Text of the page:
$17M TECH Center will open in January

Jammed printers, unavailable computers and labs closing early are some of the problems students say they have in computer labs on campus. Computer services hopes this will all change next semester when the Technology Education

Jammed printers, unavailable computers and labs closing early are some of the problems students say they have in computer labs on campus.

Computer services hopes this will all change next semester when the Technology Education Collaboration and Help Center opens.

The 24-hour TECH Center will unseat a computer center at Virginia Polytechnic State University as the largest computer lab in the country. It will be housed in the Bell Building, on 12th Street and Montgomery Avenue and will open its doors to students and faculty on Jan. 5, 2006.

“The whole focus of campus will change,” Jerry Hinkle, director of computer labs operations, said. “This will become a social hub. It will be able to accommodate more people.”

According to Timothy O’Rourke, vice president of computer and information services, the combined cost for the TECH Center will be $17 million. The center will include the university welcome center, the student-run radio station, a help desk center, instructional center and Starbucks Coffee.

Hinkle said he thinks having these resources in one place will add to the overall convenience of the building.

“This is a technology hub. One-stop shopping,” Hinkle said.

Sheri Stahler, associate vice president for computer services agreed.

“When individual labs close around campus, students have nowhere to go. With these labs being open 24-hours, students will always have somewhere to go to get help,” Stahler said.

With 700 computers, it will be the largest computer lab of its type in the country, O’Rourke said. There will be 600 fixed computers and 100 laptops available for student use. About 15 percent of the computers will be Macintosh.

There will be six color-coded computer zones, which will include lounges for students, on the second floor. Also on the second floor, there will be 30 quick computer stations, which will only provide Internet access. There will also be 32 plasma screen TVs throughout the center.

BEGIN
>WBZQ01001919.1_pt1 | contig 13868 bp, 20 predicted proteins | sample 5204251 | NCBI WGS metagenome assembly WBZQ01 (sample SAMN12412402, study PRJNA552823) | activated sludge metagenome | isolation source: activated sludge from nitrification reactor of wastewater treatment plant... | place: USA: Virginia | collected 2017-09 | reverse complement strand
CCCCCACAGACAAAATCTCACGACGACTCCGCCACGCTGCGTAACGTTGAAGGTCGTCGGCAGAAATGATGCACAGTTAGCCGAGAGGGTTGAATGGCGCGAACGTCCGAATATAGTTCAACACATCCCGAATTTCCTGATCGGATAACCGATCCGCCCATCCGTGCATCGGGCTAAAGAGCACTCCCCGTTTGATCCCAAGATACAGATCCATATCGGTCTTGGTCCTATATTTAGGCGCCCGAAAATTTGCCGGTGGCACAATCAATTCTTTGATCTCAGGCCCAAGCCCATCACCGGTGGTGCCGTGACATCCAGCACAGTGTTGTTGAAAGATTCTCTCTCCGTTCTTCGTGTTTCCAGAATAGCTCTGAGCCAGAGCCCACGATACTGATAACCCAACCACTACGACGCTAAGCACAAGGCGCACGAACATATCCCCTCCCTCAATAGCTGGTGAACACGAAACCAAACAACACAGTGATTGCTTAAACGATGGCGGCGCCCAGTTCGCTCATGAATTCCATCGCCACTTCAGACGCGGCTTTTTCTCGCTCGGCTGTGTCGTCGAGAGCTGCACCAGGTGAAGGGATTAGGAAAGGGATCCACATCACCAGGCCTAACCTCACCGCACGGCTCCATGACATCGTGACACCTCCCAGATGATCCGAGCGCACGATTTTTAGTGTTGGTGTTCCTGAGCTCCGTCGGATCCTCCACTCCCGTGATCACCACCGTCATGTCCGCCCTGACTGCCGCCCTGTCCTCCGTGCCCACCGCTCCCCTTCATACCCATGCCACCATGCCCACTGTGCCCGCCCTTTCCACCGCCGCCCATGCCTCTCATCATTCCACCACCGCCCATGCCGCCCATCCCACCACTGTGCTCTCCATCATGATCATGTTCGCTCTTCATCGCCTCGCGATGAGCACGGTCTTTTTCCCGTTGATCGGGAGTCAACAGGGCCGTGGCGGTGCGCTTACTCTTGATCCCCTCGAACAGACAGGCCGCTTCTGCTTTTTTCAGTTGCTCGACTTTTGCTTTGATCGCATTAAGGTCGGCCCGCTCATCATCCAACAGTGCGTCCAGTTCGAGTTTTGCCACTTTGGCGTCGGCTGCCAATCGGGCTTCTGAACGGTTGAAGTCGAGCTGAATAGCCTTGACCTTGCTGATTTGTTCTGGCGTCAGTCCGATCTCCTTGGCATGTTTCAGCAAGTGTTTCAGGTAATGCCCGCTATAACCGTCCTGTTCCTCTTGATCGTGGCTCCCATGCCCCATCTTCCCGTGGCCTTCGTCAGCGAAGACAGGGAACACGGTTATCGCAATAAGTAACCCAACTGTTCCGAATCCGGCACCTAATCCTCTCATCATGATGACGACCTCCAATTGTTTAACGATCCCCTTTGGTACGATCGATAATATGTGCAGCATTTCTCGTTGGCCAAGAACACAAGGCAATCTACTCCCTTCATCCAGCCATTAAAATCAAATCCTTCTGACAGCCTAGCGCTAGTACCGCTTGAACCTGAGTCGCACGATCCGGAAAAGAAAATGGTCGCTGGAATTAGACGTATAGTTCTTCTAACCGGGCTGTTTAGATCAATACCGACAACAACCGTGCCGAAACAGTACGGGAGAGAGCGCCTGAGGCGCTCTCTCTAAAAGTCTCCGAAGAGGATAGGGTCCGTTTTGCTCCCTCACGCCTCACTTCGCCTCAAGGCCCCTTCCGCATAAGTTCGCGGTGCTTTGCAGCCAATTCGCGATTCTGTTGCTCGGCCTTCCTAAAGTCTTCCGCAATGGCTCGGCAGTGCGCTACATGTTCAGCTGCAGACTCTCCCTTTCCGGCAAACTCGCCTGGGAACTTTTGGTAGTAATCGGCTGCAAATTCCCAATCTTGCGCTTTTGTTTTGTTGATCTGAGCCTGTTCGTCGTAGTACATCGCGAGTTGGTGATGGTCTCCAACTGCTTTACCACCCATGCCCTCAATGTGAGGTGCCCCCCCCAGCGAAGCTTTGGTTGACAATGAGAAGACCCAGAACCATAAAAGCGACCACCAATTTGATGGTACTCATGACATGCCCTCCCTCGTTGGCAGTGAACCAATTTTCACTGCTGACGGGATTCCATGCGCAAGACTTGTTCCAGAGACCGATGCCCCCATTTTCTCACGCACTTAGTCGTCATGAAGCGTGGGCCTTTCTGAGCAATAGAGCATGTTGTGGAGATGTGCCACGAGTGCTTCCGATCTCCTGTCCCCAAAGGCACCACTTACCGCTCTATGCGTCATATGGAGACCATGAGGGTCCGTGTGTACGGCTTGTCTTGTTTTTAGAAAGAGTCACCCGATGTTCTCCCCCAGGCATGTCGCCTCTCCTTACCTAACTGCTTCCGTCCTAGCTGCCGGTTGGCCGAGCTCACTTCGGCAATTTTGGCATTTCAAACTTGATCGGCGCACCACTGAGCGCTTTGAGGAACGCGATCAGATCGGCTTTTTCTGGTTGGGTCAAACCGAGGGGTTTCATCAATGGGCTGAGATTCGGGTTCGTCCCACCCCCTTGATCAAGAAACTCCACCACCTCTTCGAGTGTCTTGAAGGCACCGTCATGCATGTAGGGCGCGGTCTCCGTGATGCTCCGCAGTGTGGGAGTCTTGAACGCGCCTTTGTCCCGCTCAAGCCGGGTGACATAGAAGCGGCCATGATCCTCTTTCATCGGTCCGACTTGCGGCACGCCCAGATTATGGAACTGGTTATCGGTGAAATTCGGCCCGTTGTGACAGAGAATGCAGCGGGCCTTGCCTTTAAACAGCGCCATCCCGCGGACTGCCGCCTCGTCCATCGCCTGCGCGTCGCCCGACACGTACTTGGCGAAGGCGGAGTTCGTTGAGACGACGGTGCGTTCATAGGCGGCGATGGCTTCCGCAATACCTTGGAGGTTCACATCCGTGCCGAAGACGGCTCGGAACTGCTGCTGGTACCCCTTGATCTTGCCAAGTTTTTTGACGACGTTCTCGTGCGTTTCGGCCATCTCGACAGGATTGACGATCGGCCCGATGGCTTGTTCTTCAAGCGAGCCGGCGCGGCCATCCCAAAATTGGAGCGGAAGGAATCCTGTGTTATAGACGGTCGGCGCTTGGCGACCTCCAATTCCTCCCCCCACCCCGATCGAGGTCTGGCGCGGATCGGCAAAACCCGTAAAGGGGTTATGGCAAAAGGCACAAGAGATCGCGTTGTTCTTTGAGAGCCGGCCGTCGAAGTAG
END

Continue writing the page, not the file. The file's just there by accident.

Of the $17 million spent on the center, $5 million was spent on technology, Hinkle said.

“I think that this will be a good place to go to kill time between classes,” John Senay, a junior finance major, said. “Right now computers are at a premium in the library, so it will be good to go somewhere and know I can get on a computer.”

Six specialty labs will also be available for student use. These will include 25 ‘high-end’ computers equipped with video-editing software, CADD, music composing equipment and any other programs students may need to use in classes.

The center will also have 13 breakout rooms, which can accommodate up to eight students each. These rooms will provide areas for students to work on group projects and are available on a first come first served basis.

“Part of the idea of the TECH Center is collaboration,” Stahler said. “We’re hoping that this will provide a place where students can work uninterrupted.”

Two years ago, O’Rourke and his team toured various universities around the country including Howard University, Pennsylvania State University and Virginia Tech to get ideas for Temple’s new computer lab. Virgina Tech’s computer lab previously held the record as the largest computer lab in the country, totaling 500 computers.

“We wanted our lab to have a comfortable feeling. That is why we have it set up as a lounge,” O’Rourke said. “We are building this so that students can have a place to study.

“There won’t be any classrooms in the center,” he said. “We’re not trying to replace the Student Center. We’re hoping that this will complement it.”

Currently, the bulk of complaints students have about the computers is the dot-matrix printing, O’Rourke said. There will only be laser printing in the TECH Center. There will be a 500-page limit per semester.

“I’m excited for the new printers,” Chris Schaffer, a broadcast, television and mass media major said. “It’s pretty ridiculous the way things are now. I go into the library and I see a sign that says ‘printing jobs may be an hour and a half behind’ and a university this big really can’t have things like that going on.”

According to Hinkle, the university made a special arrangement with Dell to allow students to use Napster free of charge on computers in the TECH center.

Students will not be permitted to download songs.

In addition to using Napster, there will also be a video TV on the desktop. Students will need headphones to listen to the TV, but they will be able to watch the screen and do homework at the same time.

“This can only help us,” O’Rourke said of the TECH Center. “We have already established ourselves as a leader in technology. We want to continue the tradition.”

Rebecca Carroll can be reached at rcarroll@temple.edu.

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